Panama-Leak Database Makes 200,000 Shells Searchable Online
A searchable database of more than 200,000 Panamanian shell companies was released online this afternoon, as part of an international journalism group’s effort to reveal the secrets of the offshore financial world.
The database features information derived from millions of leaked documents created by the Panamanian law firm Mossack Fonseca, which specialized in setting up secret shell companies for clients ranging from corporate executives and wealthy celebrities to relatives and associates of heads of state like Russian President Vladimir Putin and British Prime Minister David Cameron.
The International Consortium of Investigative Journalists, a group which includes reporters and editors from more than 80 countries, has already published an assortment of stories based on the documents, alleging how the shell companies were used by the wealthy to conceal their fortunes and evade taxes. The 11.9 million records, which an anonymous whistle-blower leaked last year to the German newspaper Suddeutsche Zeitung, have also led to published stories alleging that secret offshore companies have been used by money launderers, art smugglers, international criminals and repressive governments like Syria.
It’s not illegal to create a shell company -- and they can be used for legitimate purposes, such as protecting trade secrets. However, because shell companies can also obscure the identities of their owners, they’re sometimes used for illegal purposes.
Mossack Fonseca has denied any wrongdoing, and said that on the few occasions it learned that clients were using shell companies for illicit activity it ended its relationship with them. The firm also issued a “cease and desist” order last week warning the ICIJ it will face legal sanctions if it released the leaked records.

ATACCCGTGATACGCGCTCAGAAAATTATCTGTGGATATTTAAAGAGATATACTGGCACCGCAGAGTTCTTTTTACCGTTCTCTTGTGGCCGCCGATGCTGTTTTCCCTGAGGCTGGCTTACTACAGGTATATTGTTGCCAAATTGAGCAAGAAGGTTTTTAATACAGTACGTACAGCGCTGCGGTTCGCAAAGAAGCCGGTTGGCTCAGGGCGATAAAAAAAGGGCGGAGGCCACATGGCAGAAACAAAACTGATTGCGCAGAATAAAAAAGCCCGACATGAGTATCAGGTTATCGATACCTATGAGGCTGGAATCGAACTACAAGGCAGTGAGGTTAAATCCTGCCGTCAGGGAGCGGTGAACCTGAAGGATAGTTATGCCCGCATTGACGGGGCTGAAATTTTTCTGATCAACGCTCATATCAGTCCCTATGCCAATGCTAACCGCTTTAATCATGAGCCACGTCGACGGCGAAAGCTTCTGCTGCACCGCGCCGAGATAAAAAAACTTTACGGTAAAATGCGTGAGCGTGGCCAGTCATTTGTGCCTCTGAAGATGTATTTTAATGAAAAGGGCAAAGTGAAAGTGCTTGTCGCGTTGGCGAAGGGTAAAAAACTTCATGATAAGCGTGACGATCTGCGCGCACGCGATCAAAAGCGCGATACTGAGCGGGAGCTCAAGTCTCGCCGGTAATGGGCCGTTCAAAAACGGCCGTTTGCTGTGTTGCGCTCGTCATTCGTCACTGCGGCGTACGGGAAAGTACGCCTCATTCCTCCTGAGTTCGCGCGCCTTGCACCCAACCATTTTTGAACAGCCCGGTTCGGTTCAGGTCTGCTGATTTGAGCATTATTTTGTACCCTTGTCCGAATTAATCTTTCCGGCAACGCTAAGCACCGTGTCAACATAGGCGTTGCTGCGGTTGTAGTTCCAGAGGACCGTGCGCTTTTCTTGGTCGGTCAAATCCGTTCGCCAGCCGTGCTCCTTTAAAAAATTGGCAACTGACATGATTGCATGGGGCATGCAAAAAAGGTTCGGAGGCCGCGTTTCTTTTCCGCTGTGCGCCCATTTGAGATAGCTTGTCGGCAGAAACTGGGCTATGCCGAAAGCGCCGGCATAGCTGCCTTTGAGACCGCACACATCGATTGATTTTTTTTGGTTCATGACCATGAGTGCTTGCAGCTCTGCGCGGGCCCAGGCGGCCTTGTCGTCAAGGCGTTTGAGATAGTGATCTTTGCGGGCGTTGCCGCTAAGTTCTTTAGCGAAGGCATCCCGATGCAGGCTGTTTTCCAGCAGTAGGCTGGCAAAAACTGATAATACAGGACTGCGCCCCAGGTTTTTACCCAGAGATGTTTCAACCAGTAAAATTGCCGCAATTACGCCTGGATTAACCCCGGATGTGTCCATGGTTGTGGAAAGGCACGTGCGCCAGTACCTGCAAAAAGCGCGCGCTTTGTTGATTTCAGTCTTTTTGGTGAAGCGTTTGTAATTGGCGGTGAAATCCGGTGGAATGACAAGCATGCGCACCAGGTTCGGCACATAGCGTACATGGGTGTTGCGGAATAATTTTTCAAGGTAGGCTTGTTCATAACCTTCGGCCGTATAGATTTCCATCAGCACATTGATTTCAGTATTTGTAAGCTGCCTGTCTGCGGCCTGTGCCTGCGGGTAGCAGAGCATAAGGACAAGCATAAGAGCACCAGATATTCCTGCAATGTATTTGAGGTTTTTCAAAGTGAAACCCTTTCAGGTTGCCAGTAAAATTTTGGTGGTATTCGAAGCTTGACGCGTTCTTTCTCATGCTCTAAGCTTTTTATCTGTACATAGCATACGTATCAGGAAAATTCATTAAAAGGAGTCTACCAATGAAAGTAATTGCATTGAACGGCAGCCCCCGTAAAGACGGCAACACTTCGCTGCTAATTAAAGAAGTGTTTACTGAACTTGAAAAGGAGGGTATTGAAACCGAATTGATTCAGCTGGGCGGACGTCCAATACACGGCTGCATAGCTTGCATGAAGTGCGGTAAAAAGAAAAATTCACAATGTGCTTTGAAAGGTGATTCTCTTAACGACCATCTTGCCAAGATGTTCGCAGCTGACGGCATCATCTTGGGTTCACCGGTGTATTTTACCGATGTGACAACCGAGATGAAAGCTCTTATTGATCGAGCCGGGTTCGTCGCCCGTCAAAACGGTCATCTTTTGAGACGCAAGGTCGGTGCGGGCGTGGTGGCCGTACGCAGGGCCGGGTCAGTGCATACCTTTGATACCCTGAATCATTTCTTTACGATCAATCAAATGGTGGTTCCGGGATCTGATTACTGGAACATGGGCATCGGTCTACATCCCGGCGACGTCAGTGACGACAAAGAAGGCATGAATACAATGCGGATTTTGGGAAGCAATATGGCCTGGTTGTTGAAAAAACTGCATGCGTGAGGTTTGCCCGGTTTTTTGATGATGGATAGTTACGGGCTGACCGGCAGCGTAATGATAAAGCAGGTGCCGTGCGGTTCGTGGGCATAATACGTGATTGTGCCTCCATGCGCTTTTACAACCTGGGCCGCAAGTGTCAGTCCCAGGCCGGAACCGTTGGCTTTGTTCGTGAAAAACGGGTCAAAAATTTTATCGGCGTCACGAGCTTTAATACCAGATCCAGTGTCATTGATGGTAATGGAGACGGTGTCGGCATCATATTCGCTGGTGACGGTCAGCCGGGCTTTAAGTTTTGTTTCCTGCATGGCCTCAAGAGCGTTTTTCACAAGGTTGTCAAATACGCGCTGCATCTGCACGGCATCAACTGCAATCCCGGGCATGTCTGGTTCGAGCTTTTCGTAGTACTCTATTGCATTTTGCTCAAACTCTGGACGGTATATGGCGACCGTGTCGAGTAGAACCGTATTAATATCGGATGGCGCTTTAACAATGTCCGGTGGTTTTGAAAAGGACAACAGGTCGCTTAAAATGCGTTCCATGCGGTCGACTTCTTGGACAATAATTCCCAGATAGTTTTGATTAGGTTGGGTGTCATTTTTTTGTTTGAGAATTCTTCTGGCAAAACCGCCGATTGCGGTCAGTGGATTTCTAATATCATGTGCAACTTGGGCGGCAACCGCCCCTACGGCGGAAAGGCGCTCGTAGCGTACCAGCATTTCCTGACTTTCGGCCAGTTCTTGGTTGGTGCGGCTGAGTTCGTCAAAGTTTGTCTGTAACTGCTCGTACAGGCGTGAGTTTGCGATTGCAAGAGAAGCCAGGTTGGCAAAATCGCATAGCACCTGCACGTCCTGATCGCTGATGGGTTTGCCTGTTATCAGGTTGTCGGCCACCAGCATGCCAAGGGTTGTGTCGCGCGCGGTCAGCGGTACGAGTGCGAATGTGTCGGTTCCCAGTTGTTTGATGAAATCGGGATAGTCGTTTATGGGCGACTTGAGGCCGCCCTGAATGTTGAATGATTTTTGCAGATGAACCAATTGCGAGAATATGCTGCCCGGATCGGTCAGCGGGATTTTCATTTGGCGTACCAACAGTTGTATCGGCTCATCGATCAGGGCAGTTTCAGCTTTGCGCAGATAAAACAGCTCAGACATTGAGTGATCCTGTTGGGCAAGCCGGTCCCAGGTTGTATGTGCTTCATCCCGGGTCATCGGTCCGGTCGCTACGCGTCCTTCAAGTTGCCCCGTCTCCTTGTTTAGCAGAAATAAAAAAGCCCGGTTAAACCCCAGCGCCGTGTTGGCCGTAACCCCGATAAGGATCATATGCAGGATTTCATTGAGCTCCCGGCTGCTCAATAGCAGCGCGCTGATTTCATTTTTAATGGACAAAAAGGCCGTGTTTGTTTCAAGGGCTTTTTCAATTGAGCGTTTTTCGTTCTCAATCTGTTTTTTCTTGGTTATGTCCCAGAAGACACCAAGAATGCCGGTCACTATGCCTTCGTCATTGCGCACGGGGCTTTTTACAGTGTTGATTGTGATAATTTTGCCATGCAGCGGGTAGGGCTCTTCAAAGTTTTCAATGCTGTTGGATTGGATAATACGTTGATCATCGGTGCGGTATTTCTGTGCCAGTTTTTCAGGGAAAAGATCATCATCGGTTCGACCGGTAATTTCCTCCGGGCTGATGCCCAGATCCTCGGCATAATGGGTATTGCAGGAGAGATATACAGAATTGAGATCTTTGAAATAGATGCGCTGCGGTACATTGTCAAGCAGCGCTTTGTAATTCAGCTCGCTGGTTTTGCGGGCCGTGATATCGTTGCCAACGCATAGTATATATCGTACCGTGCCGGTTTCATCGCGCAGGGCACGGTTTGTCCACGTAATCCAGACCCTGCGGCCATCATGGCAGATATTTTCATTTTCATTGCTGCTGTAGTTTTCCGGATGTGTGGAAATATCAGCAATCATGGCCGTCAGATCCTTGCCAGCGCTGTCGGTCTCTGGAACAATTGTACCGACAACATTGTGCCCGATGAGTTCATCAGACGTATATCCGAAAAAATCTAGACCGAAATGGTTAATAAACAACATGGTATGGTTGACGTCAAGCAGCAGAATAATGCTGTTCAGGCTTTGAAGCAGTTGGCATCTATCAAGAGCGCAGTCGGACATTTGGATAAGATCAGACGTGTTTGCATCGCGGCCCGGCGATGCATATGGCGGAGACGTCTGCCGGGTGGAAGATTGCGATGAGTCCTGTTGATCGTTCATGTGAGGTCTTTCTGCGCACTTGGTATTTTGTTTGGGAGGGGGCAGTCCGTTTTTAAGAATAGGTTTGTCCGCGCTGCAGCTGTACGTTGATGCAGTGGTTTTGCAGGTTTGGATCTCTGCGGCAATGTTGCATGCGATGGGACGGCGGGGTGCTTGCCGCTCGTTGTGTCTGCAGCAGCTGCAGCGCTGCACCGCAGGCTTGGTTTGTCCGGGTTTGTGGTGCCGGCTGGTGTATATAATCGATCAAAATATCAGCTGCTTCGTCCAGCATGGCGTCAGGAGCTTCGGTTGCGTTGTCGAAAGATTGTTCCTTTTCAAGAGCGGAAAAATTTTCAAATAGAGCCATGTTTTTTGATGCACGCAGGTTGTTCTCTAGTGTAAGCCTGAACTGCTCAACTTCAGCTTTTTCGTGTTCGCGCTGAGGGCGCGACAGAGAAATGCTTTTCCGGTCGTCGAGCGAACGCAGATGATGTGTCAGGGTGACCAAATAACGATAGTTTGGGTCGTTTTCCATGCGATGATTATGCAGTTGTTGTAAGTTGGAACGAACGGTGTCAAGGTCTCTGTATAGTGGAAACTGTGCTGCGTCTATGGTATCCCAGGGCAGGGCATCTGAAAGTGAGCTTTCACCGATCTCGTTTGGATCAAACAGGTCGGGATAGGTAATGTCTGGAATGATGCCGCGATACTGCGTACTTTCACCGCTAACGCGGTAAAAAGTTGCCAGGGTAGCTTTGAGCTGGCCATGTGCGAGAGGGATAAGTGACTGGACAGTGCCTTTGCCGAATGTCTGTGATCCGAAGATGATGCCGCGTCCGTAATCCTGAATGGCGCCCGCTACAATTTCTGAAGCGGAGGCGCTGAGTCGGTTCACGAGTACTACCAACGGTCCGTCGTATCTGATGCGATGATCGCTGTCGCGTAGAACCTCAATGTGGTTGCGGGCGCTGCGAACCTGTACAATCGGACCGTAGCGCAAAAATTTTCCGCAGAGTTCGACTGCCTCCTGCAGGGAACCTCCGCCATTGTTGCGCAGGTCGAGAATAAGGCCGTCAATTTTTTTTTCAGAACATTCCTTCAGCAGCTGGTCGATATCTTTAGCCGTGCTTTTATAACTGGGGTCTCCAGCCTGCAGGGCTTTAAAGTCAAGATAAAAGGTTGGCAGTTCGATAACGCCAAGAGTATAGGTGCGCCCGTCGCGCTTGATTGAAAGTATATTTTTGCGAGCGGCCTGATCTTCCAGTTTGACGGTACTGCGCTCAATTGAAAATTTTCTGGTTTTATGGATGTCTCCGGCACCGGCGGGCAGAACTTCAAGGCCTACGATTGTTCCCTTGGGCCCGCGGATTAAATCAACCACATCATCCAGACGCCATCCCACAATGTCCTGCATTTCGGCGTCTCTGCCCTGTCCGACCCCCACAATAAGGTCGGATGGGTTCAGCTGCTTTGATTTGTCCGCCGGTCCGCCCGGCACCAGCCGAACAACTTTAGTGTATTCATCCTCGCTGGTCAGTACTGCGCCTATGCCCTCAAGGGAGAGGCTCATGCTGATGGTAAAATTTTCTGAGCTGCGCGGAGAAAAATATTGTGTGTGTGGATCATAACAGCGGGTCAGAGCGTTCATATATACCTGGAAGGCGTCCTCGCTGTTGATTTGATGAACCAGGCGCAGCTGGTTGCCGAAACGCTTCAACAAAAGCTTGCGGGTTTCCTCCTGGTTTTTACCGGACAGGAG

By releasing a massive trove of the documents in a searchable form, the ICIJ said it hopes to increase public awareness about the ways the offshore banking system enables wealthy individuals to dodge taxes and corrupt government officials to hide their plunder.
The ICIJ, which is based in Washington D.C., said it had culled the records and omitted details that might violate the privacy of the shell companies’ owners -- information such as bank accounts and financial transactions, e-mails and other correspondence, passports and telephone numbers.
“The selected and limited information is being published in the public interest,” the ICIJ said in a statement on its website.
The release comes as governments around the world are pushing measures that would require greater disclosure about the ownership of companies. U.S. President Barack Obama last week called for stricter reporting requirements for companies that register in states like Nevada and Delaware, which have been criticized as domestic tax havens. The UK has announced it will require names of the beneficial owners of any company registered in England or any of its territories or Crown dependencies, and this week Cameron is hosting an anti-corruption summit where offshore secrecy is expected to be a major part of the agenda.
The source of the records -- a whistle-blower identified only as “John Doe” -- issued an1,800-word statement last week, citing “income equality” as the motive behind the leak. The whistle-blower offered to assist authorities in making criminal cases in exchange for immunity from prosecution.
“Banks, financial regulators and tax authorities have failed,” John Doe wrote in the essay. “Decisions have been made that have spared the wealthy while focusing instead on reining in middle- and low-income citizens.”